When Chen Naibao got into the wine business, he left out the pigeon blood and lamb meat that have been hallmarks of vintages in China’s Xinjiang region for more than a thousand years.
The animal parts are usually added to enhance flavour and increase the supposed medicinal qualities of museles, a traditional wine raved about in Tang dynasty poetry and long fermented by local Uighurs, despite the prohibition on alcohol of their Muslim religion.
Deep red, its unusual ingredients give it a pungent, musty nose and a sweet-sour, spiced taste, akin to a vermouth.
Chen’s recipe has extra sugar and his own production is noticeably sweeter, even cloying, with a more golden-brown hue.
Xinjiang, home to most of China’s more than 10 million Uighurs, sees sporadic violence authorities blamed on separatists, which has increased in intensity and spread beyond its borders in recent years.
Uighurs say they face discrimination and restrictions on language, culture and religion, but China counters it has brought development and raised living standards.
Nonetheless Chen’s business shows how the benefits of economic growth often go to immigrants from China’s Han majority rather than Uighur locals, exacerbating ethnic tensions.
It is unclear when exactly Uighurs started making museles, but during the 618-907 AD Tang dynasty, considered the peak of Chinese civilisation, poets referred to it as “Western nectar”.
Museles is often spiced with saffron or cloves in addition to pigeon blood, whole pigeon or lamb meat, and is typically aged for two months in ceramic vats.
But Chen grew up and still lives partly in Jiangsu, more than 3,700 kilometres away on China’s eastern coast. He set up the business only four years ago after buying an existing winery, and has little time for its heritage.
“I took this Uighur wine and made it better,” he boasted in his spartan office at the two-hectare vineyard — he buys in most of his grapes.
“We have science and ordinary Uighurs making wine don’t understand any of that.”
Billions in subsidies
Despite breaking from tradition Chen’s winery in Awat near the Kyrgyz border has a key advantage over local firms that have been making museles for generations: government financial support.
Chen recently built a $800,000 extension to his winery and upgraded the boilers, raising his potential capacity to 1,000 tonnes a year.
One of Beijing’s subsidy schemes provided 1 million yuan of funding, while smaller Uighur wineries in the area have enjoyed no similar largesse.
“By virtue of having the programme, the government can say, ‘look we’re developing the region’,” said Reza Hasmath, a professor of Chinese politics at Oxford University. “But they don’t take that extra step to create greater awareness and access to the programmes for Uighurs.”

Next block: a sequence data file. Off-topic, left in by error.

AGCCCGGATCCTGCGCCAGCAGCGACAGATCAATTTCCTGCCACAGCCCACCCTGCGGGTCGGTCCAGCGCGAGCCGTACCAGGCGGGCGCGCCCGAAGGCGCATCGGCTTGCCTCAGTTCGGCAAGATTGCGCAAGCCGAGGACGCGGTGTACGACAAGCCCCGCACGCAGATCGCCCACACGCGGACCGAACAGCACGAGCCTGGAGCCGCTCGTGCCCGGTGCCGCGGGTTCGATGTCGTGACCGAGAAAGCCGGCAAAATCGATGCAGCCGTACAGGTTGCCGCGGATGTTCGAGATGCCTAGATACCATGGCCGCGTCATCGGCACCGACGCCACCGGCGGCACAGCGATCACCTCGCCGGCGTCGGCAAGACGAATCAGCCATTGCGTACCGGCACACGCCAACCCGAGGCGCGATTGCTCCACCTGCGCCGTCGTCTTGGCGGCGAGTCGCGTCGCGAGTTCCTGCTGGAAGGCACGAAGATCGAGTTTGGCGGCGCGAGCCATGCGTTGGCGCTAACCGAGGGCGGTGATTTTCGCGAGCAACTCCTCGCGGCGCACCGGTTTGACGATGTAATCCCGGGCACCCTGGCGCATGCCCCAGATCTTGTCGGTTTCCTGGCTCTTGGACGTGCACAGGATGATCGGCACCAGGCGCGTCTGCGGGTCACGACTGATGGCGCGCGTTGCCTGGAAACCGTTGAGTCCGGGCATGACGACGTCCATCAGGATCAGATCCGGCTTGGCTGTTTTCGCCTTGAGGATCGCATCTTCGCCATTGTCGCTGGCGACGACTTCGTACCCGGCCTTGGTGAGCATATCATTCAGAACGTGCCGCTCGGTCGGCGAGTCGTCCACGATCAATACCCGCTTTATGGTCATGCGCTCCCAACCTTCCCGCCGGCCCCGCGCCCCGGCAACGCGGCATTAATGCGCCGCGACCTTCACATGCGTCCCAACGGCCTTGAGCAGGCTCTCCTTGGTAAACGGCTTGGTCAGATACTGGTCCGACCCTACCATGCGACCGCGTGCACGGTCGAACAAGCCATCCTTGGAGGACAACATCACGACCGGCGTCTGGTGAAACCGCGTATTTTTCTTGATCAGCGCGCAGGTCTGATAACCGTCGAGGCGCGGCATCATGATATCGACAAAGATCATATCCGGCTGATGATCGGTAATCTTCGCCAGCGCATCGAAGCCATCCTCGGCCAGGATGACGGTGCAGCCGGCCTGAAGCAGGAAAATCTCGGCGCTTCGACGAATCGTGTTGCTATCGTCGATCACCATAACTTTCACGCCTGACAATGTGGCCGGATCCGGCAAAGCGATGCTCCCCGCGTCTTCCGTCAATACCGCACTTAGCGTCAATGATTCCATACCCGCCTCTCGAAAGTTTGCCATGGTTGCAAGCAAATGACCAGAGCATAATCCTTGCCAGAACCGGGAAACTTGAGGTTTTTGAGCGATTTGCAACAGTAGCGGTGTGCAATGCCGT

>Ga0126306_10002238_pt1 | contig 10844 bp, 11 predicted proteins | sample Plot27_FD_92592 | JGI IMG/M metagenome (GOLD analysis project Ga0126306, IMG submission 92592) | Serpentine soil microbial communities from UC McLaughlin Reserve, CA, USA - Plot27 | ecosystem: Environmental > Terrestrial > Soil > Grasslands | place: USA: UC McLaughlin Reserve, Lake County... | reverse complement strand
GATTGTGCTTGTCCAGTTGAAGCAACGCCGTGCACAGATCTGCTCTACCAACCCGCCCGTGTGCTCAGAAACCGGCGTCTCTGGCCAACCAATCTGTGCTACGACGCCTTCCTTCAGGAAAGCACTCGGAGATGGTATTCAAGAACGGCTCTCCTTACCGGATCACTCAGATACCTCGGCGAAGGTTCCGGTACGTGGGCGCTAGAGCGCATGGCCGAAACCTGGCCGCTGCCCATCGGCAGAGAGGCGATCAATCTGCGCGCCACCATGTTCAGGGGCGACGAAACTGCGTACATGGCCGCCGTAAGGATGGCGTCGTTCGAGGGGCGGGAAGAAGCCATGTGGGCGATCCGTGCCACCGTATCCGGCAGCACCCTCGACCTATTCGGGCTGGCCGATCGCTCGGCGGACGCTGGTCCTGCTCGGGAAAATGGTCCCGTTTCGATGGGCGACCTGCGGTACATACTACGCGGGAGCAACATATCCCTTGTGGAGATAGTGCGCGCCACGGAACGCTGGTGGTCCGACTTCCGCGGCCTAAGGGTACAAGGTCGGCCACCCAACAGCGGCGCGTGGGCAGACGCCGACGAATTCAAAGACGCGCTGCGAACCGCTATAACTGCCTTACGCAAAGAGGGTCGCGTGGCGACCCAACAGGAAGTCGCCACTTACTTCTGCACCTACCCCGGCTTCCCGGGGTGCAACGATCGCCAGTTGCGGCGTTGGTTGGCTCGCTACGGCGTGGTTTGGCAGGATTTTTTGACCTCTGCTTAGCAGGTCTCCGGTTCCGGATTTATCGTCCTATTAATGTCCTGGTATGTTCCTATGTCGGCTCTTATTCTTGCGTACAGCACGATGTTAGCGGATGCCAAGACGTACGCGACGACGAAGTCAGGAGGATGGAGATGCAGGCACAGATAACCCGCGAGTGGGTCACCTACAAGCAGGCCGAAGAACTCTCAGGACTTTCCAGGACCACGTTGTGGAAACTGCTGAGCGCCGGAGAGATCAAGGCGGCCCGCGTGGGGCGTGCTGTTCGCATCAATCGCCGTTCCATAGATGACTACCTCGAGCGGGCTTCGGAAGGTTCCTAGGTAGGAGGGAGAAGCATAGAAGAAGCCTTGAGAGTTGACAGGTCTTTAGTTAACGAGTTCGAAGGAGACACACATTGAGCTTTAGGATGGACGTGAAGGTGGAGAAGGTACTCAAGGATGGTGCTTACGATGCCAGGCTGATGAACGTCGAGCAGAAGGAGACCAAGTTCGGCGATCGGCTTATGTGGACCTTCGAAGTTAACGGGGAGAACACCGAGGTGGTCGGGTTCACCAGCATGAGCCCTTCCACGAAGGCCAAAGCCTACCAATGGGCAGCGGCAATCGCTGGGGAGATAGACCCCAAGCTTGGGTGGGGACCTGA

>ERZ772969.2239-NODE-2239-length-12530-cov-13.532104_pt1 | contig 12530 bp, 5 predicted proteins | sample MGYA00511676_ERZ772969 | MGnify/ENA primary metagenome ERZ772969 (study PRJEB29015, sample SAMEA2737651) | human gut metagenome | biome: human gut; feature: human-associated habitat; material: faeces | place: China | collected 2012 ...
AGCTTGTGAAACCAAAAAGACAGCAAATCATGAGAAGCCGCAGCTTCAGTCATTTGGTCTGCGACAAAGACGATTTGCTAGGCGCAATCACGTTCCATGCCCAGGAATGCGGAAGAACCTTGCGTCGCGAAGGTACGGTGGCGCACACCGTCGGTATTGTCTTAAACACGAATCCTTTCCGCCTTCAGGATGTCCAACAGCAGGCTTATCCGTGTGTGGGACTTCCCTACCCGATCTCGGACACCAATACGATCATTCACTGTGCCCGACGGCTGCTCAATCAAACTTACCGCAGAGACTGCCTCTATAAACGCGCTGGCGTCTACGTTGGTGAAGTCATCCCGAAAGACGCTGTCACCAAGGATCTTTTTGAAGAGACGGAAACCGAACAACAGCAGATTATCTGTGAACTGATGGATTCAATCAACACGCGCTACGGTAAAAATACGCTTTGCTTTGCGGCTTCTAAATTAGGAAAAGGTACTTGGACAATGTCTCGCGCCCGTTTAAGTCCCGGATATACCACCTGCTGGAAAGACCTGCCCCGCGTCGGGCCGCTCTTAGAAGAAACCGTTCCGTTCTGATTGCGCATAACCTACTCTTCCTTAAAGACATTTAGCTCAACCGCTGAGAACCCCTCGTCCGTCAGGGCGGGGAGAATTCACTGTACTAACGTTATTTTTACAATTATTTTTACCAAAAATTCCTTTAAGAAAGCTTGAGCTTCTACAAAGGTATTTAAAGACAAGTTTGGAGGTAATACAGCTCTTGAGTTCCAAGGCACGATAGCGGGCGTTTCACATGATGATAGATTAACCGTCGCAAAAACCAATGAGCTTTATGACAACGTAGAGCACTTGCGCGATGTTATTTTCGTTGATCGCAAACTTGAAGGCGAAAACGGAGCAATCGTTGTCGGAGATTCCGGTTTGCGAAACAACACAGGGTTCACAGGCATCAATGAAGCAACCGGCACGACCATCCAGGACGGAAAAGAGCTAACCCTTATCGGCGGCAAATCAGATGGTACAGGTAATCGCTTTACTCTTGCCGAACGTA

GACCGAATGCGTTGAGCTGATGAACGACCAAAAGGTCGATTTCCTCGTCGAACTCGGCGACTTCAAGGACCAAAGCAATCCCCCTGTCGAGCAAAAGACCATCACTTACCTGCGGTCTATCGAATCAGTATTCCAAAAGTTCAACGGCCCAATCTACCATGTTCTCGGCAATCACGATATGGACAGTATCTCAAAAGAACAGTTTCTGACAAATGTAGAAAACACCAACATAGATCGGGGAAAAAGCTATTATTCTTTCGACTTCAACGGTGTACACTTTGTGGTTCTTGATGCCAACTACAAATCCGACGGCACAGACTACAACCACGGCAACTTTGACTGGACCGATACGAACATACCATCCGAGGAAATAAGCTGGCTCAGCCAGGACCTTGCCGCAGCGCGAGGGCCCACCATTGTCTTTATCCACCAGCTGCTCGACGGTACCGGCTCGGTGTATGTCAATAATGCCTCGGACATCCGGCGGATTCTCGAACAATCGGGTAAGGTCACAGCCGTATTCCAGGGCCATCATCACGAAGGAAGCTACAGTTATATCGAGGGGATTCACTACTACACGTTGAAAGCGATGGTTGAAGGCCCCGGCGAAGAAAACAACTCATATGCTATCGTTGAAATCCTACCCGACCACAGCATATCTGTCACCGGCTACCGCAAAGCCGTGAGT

Such offers are often only learned of through word-of-mouth among well-connected businessmen elsewhere in China, but the effects are more pronounced in Xinjiang, Hasmath added.
The Xinjiang government spent 530 million yuan on small and medium business programmes in 2013, according to the regional budget.
That does not include central government schemes like Chen’s. Comprehensive figures for them are not made public, but the regional cotton industry alone received 3.5 billion yuan from Beijing last year.
‘No-one helped us’
Despite alcohol being forbidden in Islam, many Uighurs view museles more as a type of medicine than wine, taken like vitamins.
“Before, I didn’t drink alcohol or smoke, and I still don’t smoke,” said Iburamzi Emin, 64, a winery caretaker. “Recently I’ve started to drink museles because it’s good for my health and can treat diseases.”
Iburamzi drinks one cup in the morning and one at night, on his doctor’s orders.
Aysha Ghayit and her Awat Ruby Museles Winery stand in contrast to Chen and his venture. Her family has been making museles at home for generations, and have built up their business over the last decade and now produce 100 tonnes a year.
It is just a tenth of Chen’s capacity and Aysha said they would like to expand, but have no funds to do so.
“We built this all ourselves, one building at a time,” the tracksuit-clad businesswoman said, gesturing around the winery. “No one helped us, we didn’t get any government subsidies.”
But some say that official funds given to Uighur-owned businesses generate poor returns.
One Uighur government official in Xinjiang, who declined to be named since he was not authorised to speak to foreign media, said he tried to help his fellow Uighurs by helping them apply for government funding and directing money to Uighur-owned businesses.
“When you give a Uighur subsidies, there’s a chance he won’t follow through,” said the official. “I’ve seen it many times. But the Han are more organised, and in my experience, they finish their projects.”